He kept going. Past the vending and coffee machines. And the father he saw wailing this morning when his son was wheeled towards what he assumed was the OR. His face had grown longer, his eyes drained of hope. Obinna pushed the door of the gents open. And even though he did not need to ease himself because to feel the need to, one had to have had a drink go down, he stayed in there a while. Splashing water on his face and neck.
Inside his daughter’s room, she was curled up under the hospital’s white sheets. They were as white as pure snow, the sheets. He stood next to the window, watching his mother and her mother fuss over everything in the room. The tubes, wires, charts and bags and her things.
Biba came out of the lift first. Kanyin and Austin, behind her. They were not holding hands like they usually did. The car journey felt longer than it did last night. She was pleased to see Obinna even though his face appeared gloomier than the couples’.
“Hey Habiba,” he strode towards them. “Don’t worry. She is fine. She is asleep but the doctor said she will be fine. They said it is better she is sleeping like this.”
“You haven’t spoken to her, boss?” Austin exchanged looks with his wife.
Biba knew why. They had planned to come back to the hospital when day broke through. But Isio had rung. Told them she felt fine. They were all together having just dropped Meimuna off at home.
“Get some sleep girls. I’m completely fine.”
Without Isio saying it, they had known she wasn’t. Not completely. Not where Obinna was concerned. It was in the way she didn’t say anything about him.
Obinna shook his head, staring at Austin as he shook his head. He tended to do this, Biba noticed. Staring at people like someone trying to deduce what the speaker wasn’t saying. Although, she saw him do this once with Isio. The day he was questioning her about her mum. She had noticed that his questioning frowns disappeared whenever Isio was with him. That he smiled often. He touched her and kissed her whenever he wanted. This was why she couldn’t believe what Ikumapayi said happened outside the restaurant.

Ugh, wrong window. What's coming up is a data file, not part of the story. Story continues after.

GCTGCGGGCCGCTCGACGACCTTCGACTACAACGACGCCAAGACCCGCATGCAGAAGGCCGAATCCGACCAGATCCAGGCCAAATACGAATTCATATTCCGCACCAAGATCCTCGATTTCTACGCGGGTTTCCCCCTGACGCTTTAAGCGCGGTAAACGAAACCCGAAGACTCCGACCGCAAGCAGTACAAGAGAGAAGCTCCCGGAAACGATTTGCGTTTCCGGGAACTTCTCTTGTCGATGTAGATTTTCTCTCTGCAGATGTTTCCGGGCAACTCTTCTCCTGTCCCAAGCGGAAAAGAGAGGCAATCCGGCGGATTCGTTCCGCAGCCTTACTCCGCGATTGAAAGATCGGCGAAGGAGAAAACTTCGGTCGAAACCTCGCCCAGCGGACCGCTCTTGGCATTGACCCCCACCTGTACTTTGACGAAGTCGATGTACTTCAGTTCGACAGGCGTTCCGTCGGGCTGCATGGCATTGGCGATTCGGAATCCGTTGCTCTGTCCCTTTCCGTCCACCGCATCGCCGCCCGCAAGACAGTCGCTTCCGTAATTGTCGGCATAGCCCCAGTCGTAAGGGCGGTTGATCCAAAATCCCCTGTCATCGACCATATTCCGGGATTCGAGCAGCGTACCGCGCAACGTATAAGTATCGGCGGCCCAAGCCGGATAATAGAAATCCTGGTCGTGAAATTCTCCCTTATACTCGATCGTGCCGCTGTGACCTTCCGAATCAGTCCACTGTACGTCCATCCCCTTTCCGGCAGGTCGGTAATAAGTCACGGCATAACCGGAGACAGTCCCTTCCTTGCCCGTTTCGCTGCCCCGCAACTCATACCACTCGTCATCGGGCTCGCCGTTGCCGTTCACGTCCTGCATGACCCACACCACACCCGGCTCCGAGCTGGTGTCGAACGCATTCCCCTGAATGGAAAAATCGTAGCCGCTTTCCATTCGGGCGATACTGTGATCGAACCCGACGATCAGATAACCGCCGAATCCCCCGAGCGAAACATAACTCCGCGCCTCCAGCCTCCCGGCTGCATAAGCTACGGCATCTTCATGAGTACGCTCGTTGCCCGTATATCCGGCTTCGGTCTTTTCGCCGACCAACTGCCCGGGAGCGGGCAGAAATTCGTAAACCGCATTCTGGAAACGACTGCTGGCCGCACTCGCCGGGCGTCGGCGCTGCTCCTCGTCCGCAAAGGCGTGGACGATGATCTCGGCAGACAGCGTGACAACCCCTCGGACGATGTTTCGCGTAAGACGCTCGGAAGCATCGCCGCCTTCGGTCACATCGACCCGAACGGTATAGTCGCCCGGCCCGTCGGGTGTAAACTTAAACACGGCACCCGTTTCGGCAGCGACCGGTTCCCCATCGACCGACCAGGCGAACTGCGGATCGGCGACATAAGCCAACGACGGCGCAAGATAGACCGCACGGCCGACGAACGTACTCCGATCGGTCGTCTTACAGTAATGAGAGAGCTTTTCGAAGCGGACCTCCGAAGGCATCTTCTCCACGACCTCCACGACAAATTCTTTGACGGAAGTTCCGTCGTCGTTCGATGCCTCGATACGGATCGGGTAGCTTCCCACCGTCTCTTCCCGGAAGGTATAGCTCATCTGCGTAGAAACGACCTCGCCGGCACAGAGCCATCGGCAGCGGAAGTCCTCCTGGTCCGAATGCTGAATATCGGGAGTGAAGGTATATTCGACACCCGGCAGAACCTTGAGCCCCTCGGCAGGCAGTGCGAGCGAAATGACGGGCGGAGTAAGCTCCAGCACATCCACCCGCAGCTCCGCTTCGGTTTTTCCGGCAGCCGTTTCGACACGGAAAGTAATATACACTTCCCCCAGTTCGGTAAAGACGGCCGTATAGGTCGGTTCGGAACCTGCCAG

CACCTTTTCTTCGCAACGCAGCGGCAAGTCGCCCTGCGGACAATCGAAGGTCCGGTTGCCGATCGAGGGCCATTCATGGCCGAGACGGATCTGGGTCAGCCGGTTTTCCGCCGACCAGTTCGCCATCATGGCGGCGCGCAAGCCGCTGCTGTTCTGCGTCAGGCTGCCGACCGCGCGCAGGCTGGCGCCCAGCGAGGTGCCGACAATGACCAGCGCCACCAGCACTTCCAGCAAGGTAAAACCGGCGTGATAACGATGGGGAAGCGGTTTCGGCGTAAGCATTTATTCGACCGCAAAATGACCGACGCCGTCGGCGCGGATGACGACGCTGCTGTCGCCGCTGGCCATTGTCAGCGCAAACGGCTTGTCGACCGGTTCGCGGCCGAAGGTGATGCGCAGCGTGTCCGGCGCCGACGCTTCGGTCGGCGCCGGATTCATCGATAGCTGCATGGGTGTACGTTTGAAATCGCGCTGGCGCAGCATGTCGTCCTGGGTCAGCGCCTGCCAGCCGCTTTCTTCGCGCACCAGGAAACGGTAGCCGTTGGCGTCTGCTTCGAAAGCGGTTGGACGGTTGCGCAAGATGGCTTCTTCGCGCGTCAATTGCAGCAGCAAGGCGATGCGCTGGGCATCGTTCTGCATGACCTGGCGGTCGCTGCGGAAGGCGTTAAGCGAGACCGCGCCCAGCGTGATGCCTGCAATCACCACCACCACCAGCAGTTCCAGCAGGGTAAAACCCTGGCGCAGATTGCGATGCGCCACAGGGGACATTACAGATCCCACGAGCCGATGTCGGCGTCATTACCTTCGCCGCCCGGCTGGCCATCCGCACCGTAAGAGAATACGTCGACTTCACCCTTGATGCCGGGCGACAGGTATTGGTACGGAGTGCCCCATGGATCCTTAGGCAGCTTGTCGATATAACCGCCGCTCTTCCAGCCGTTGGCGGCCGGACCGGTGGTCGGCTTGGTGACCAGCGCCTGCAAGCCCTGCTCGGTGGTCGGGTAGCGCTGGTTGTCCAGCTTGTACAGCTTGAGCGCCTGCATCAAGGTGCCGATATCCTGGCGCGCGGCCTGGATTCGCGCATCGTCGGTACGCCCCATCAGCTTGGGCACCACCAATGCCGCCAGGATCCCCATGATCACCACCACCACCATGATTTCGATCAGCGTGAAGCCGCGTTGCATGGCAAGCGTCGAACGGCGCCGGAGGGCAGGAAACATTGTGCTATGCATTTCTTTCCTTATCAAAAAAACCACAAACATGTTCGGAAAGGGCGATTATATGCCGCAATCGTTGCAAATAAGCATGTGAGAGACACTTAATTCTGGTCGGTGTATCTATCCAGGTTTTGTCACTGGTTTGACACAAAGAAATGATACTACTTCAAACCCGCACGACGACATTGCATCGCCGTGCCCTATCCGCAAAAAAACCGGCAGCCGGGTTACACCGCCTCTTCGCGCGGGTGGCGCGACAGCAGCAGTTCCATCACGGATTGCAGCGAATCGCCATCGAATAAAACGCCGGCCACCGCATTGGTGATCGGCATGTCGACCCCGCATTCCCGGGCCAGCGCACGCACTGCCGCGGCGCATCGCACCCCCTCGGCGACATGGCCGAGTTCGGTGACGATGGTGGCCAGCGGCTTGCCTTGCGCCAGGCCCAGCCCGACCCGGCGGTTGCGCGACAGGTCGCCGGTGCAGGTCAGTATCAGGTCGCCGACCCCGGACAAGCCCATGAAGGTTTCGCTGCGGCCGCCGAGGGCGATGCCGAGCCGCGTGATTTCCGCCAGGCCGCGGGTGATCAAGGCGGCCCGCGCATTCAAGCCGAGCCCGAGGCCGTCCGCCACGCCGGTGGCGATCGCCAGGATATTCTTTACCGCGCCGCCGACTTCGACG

“Let me go back to my daughter,” Obinna said. “Come get me when she wakes up. Please.”
“Okay boss,” Austin answered. He was still nodding even after the man had walked away.
Biba clicked her fingers. “He is gone now. No need to keep smiling, boss’ boy.”
Austin’s smile disappeared. Replaced by a look that was unfamiliar and surprising. “At least, I’m not pregnant by my cousin’s boyfriend.”
“None of your business.”
She had known she would regret introducing Stan to Austin at the new club in Stratford. What she didn’t know was that Stan would ring Austin as soon as she told him she was expecting his child.
“You don’t even feel guilty. You have ruined Stan’s life. You have ruined his relationship with your cousin.”
“He is the one with a girlfriend. Why are you heaping all the blame on me?”
“I blamed him too.”
“Good for you.” The man was one of those who believed people should be married off early and never look at anyone else. That people should work and have no fun. “Sorry, we disappoint you.”
Kanyin ran off. It happened so quickly that she had disappeared through the brown door next to the lift before they could stop her.
“Now see what you have done. As if we don’t have enough to worry about.”
They found her at the bottom of the first flight of stairs. She dried her tears when she saw them. Austin helped her up and hugged her whilst Biba apologised.
She had shed tears more than any of them. Holding her husband as though she needed him to breathe for her. She dotted the silence with her sighs and questions. What about the baby? What if she dies? Their reassurances failed to convince her. And at some point, she had surprised herself by going to hug her. The tears did not stop. Instead, it had felt as if they reached out and caused hers to run down her cheeks.
“She will be fine, babes. And the baby too.” She did not believe the latter.
“We just have to keep hoping and praying.”
“And that gets us where?” She started to shout. “Where, tell me where? Habiba, where?”